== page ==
But four centuries had passed since Socrates had stood where Paul now stood. Those centuries has seen Athens fall from its former glory. Now so-called philosophers loitered about the city trying to imitate the mental greatness of Socrates. But now they spent “their time in nothing but telling or hearing something new.”
Paul had even seen a monument dedicated to the “Unknown God.” How close they were to the secret of life! But in spite of all these efforts, their urge to find God had not been satisfied. They had looked everywhere, turned over every stone, and still had not found him.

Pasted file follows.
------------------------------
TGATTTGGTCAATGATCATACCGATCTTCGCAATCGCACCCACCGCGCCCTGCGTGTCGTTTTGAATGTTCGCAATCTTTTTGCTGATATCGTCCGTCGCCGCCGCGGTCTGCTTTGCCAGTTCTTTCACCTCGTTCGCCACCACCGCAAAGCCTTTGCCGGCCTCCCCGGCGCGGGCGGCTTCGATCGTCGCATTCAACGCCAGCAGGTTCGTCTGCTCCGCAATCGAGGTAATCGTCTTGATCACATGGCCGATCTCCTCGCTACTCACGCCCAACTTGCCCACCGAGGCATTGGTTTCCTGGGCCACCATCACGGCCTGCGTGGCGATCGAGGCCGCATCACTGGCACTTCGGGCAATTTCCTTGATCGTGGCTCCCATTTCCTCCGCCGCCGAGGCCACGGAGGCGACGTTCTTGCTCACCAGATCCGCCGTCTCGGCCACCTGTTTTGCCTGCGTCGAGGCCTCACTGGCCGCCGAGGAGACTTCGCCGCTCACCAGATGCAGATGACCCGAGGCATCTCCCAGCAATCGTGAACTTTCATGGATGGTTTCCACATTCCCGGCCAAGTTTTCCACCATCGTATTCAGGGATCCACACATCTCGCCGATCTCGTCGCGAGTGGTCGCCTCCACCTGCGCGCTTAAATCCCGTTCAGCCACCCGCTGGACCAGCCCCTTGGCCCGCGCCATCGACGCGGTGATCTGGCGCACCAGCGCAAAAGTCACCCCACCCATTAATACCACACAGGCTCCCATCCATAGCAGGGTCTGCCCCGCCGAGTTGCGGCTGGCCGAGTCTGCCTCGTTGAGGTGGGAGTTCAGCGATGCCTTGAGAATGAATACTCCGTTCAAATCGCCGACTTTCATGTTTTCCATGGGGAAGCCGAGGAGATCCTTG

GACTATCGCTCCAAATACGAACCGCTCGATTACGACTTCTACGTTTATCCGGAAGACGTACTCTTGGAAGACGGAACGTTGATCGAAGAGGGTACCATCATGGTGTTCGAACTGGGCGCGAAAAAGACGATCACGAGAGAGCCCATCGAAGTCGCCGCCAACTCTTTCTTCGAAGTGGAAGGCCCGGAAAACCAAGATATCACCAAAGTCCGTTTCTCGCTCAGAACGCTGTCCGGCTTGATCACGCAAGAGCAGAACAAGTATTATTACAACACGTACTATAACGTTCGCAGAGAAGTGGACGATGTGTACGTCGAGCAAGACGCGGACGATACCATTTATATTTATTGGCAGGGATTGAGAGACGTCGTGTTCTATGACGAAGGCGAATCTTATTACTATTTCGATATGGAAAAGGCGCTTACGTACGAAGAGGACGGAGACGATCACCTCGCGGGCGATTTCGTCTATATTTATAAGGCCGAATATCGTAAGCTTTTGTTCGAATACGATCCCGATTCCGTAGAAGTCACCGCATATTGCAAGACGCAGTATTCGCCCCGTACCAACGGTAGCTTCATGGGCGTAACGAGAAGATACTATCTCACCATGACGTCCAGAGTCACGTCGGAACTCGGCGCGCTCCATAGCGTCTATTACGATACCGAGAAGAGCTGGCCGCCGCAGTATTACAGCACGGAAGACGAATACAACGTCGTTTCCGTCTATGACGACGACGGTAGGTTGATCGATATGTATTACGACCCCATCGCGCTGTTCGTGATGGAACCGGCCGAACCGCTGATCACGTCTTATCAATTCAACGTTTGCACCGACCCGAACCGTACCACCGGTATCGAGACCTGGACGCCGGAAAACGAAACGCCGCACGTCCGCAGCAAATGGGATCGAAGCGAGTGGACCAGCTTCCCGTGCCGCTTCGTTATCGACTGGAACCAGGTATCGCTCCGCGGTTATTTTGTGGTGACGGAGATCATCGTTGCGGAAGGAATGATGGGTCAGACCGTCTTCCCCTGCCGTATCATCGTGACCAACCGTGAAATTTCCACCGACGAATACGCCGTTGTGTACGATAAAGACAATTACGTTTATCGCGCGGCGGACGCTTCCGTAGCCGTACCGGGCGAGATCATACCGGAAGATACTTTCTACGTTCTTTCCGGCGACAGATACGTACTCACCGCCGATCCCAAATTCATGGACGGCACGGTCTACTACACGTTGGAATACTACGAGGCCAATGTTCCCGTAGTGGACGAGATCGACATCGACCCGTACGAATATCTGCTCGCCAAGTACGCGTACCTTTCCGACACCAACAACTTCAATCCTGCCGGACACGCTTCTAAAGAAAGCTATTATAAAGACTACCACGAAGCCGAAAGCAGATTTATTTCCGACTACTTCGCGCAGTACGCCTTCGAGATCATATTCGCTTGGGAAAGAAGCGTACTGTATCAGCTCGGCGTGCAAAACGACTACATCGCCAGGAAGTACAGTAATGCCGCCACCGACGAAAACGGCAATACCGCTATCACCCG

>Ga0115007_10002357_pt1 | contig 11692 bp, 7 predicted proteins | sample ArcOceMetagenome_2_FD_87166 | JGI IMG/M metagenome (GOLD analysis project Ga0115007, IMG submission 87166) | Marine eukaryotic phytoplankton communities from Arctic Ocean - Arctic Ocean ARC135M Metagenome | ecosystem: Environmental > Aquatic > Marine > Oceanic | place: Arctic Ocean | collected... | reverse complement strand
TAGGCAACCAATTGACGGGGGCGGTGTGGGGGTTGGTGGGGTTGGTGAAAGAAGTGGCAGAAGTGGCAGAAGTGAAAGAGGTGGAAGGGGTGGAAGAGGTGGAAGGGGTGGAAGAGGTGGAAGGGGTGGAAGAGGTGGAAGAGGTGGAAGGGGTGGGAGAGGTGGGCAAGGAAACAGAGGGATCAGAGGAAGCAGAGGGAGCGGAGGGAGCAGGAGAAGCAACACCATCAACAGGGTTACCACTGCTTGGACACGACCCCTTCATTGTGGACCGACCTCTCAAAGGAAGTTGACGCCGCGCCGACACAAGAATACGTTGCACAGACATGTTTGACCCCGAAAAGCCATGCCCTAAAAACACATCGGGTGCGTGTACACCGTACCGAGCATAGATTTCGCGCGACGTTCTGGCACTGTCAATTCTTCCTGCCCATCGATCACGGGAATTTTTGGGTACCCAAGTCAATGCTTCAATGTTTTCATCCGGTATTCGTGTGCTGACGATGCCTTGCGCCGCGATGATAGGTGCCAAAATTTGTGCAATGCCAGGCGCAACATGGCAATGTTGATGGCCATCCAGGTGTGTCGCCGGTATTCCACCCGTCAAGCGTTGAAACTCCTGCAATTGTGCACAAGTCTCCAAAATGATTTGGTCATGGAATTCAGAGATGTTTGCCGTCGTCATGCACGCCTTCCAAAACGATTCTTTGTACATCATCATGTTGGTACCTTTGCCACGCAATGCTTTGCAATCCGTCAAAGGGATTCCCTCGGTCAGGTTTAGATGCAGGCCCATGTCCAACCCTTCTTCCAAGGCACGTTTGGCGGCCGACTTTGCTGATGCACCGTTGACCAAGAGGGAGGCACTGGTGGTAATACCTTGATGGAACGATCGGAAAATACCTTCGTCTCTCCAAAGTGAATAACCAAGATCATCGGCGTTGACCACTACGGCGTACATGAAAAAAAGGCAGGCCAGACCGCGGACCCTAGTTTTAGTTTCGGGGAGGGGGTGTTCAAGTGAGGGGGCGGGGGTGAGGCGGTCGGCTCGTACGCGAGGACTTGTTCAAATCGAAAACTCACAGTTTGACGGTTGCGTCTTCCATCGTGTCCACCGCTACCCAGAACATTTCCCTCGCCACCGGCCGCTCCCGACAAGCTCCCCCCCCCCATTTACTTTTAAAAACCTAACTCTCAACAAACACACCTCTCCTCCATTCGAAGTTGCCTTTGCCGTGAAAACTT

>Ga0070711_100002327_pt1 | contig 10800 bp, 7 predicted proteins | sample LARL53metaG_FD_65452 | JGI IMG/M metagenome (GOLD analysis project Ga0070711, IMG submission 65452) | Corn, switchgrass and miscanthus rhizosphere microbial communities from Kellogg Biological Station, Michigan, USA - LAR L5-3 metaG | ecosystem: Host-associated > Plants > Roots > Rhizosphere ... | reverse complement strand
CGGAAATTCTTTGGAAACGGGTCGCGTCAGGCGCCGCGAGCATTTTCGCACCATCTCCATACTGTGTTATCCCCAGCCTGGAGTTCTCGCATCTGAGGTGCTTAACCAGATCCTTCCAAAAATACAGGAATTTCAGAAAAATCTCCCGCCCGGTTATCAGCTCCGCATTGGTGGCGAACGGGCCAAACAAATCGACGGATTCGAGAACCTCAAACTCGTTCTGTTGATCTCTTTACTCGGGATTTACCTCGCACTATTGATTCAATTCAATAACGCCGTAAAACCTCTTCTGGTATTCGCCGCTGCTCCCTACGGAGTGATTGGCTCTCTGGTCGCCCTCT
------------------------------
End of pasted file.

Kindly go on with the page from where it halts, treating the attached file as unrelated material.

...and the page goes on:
Paul felt sympathy for the people of Athens. But they had not had the advantage of meeting Christ on the Damascus road. They had not heard the stories of the Galilean—of his wisdom, his insights, his parables. They had not dealt with the meaning of the cross and the Resurrection.
Notice the method of Paul’s evangelism. There is no single sentence or phrase that has in it anything of harshness. His whole message was one of courtesy and kindness. He did not demand that they jump to his assumptions about life and about truth, but he started where they were. He gives his hearers the benefit of the doubt, pictures them as earnest seekers of God, and sees their previous, misguided attempts as forgivable instances of ignorance.
“You men of Athens, I perceive that you are very religious in all things.
For as I passed along, and observed the objects of your worship,
I found also an altar with this inscription:
‘TO AN UNKNOWN GOD.’